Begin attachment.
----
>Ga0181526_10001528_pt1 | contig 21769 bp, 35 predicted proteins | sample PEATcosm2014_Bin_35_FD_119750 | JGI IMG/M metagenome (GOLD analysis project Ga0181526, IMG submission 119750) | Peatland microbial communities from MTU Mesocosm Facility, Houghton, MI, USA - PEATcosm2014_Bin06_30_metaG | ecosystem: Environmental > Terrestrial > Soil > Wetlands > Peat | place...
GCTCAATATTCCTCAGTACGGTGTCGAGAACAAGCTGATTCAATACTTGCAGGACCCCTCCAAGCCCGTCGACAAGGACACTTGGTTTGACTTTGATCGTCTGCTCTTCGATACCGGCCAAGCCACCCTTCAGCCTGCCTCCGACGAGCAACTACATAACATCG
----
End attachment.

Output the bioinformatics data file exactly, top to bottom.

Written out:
>Ga0181526_10001528_pt1 | contig 21769 bp, 35 predicted proteins | sample PEATcosm2014_Bin_35_FD_119750 | JGI IMG/M metagenome (GOLD analysis project Ga0181526, IMG submission 119750) | Peatland microbial communities from MTU Mesocosm Facility, Houghton, MI, USA - PEATcosm2014_Bin06_30_metaG | ecosystem: Environmental > Terrestrial > Soil > Wetlands > Peat | place...
GCTCAATATTCCTCAGTACGGTGTCGAGAACAAGCTGATTCAATACTTGCAGGACCCCTCCAAGCCCGTCGACAAGGACACTTGGTTTGACTTTGATCGTCTGCTCTTCGATACCGGCCAAGCCACCCTTCAGCCTGCCTCCGACGAGCAACTACATAACATCG